Somehow, in allowing these people to use our mental illness as an excuse, we have traded the stigma of having it for something much more sinister. We have traded stigma for the false belief that OCD can not hurt you. This is simply not true. Somehow, we have garnered the reputation that OCD is not a serious as other mental disorders. Now, I don't believe that OCD is worse than other mental illnesses but I do believe it is equal to them. After all, pain is pain and no one pain is greater than others. The pain from OCD is just as serious and excruciating as pain from other mental illnesses. We have been left out of some mental health sites. OCD is not listed on some of them. Some of them say do not write OCD write anxiety disorder. Why, because OCD isn't important enough to have a name? There is so much power in a name. Before I was diagnosed I thought I was crazy. Crazy was the only name I had for it. It hurt me so much. Then after being diagnosed I found that my crazy had a name. I was no longer alone. I was no longer crazy. I was a person with Obsessive Compulsive Disorder. The name should not be used jokingly or in fun. There is power in this name and powerful pain in it's disorder.
I was really excited to watch the lifetime movie about mental illness this weekend. It was a beautiful and truthful portrayal of living with certain mental illnesses. I was left saddened that OCD was not one of those portrayed. I felt left out, again. It seems as we loose stigma we have become the redheaded step child jumping up and down to get attention and calling out not to be overlooked. We are desperate to be accepted not only with the general population but even more so to be recognized in the mental health community as equals.We are in some instances way overlooked. It is frustrating to be ignored or passed over, after all, our suffering is just as great as bipolar, PTSD, schizophrenia, and depression, we are all the same. We all suffer from the same pain. Maybe it was too hard to represent us in away that people would not find funny. A lot of sitcoms have OCD traits in their characters and we laugh. Maybe they weren't sure how to show OCD without making fun of it. I hope that is why, because the alternative is that they didn't consider it to be enough of a serious illness and that would be a travesty.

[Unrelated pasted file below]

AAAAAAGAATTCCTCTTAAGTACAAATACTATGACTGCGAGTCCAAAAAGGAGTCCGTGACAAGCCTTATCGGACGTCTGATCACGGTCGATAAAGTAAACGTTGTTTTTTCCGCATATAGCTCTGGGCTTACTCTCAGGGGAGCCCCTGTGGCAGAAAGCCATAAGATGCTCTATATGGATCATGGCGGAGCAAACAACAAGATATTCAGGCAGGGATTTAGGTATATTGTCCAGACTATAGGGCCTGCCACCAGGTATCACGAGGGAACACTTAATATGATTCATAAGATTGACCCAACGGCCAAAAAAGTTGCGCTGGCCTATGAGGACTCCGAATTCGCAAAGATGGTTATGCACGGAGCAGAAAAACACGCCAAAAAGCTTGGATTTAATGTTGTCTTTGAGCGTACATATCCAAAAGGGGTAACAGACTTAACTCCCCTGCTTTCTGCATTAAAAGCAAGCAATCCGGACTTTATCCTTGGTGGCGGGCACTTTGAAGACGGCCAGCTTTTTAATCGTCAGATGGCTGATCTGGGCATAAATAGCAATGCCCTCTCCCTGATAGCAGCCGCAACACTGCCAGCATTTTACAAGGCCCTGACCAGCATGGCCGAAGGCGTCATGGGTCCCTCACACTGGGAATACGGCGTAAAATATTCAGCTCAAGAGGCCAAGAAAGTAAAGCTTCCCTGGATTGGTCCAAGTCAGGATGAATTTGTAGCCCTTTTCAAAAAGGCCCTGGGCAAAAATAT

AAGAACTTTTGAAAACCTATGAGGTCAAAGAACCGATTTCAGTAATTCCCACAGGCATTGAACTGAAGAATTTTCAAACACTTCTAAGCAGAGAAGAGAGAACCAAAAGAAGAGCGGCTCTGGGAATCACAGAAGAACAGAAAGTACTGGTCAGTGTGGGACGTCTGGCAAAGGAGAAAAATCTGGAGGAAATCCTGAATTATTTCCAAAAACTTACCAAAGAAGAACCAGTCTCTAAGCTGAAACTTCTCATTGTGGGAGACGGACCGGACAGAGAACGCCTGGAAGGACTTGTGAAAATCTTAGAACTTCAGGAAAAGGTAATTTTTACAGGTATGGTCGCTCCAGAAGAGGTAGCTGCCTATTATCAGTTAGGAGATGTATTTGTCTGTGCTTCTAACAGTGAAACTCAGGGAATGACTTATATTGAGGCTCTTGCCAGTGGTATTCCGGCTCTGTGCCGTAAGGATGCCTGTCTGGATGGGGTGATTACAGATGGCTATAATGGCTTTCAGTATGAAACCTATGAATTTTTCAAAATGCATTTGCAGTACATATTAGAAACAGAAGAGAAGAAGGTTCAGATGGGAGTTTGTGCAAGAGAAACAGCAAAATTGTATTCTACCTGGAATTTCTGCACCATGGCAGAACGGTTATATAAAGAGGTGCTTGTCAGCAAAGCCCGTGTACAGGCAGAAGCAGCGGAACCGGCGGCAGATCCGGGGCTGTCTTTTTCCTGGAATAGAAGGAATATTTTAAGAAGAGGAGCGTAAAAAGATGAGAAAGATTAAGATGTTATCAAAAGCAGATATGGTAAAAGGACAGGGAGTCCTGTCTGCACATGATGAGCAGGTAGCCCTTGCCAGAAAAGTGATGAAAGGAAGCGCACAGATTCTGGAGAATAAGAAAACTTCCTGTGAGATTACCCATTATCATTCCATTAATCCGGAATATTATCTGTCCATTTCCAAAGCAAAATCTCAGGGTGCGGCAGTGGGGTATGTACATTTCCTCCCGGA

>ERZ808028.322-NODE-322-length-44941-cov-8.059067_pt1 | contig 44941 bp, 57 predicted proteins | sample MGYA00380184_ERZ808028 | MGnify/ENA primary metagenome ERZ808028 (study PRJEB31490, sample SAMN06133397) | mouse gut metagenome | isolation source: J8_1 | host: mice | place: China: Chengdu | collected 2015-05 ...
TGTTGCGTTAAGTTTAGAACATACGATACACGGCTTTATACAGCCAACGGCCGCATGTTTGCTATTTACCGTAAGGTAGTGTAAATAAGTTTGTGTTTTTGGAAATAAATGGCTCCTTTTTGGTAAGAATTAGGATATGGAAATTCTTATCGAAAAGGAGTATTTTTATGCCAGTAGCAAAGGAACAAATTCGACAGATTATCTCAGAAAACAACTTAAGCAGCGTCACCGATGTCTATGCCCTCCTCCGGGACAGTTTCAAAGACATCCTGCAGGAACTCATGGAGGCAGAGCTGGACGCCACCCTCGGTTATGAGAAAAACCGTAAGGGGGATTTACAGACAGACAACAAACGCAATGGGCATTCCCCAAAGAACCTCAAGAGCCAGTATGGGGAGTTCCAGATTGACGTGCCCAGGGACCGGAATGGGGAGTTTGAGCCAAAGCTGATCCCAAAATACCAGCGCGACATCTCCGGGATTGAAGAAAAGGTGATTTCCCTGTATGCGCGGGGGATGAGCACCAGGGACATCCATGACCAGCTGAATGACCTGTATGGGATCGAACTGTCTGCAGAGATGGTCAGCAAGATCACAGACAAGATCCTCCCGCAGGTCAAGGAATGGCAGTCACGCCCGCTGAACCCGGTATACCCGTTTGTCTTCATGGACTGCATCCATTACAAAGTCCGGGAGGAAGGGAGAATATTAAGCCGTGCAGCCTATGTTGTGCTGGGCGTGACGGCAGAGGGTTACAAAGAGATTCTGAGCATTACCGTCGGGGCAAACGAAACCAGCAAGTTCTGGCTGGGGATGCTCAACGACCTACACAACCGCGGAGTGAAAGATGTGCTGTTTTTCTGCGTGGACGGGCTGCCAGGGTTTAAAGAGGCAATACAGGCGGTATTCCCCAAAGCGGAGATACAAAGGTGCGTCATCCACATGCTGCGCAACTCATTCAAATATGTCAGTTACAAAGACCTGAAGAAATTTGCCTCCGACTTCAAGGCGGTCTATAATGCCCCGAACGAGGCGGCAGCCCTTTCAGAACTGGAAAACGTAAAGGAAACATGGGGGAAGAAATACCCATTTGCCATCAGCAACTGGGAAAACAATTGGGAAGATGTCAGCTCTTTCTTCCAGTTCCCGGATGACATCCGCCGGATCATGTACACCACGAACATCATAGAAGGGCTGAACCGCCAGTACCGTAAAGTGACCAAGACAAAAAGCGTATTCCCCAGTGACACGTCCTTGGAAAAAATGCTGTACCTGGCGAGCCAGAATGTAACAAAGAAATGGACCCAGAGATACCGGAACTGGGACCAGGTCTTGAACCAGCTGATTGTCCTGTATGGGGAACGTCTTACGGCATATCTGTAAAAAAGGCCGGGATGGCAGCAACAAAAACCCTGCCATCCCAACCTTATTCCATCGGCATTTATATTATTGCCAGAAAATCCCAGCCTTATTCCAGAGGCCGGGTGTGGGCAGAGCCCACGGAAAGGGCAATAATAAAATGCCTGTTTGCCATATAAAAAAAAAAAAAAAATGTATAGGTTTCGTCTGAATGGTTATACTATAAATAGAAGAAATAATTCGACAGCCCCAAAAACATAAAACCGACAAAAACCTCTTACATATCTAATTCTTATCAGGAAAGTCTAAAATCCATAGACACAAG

People that suffer from OCD live most of their lives pretending to be normal. We spend so much time trying to appear to be like everyone else. We are terrific actors. We are able to be chameleons and blend in. We are able to seem perfectly normal, but we are not normal. Eventually when we go home at night we know that. We don't have to hide from ourselves and we know just how much pain we are in. Sure, we have friends but deep down there is always this voice that reminds us these friends don't know the truth. The real you, you keep hidden for fear of judgement or ridicule. Some of us have become masters of our own images. No one has any idea the hell we put up with on a daily basis. It is so very exhausting. To spread yourself so thin so that you can be accepted by normal people and yet accepted by the mental illness community and taken seriously. I have even had a few people with OCD tell me that at least OCD wasn't as bad as some of the other illnesses. Somehow, we bought into our own propaganda. We act fine and therefore are fine. If we buy into this propaganda, these lies we tell ourselves, we are going to loose fellow sufferers through the cracks. We can not afford to loose good people because we didn't want to admit that our mental illness is just as deadly as the others.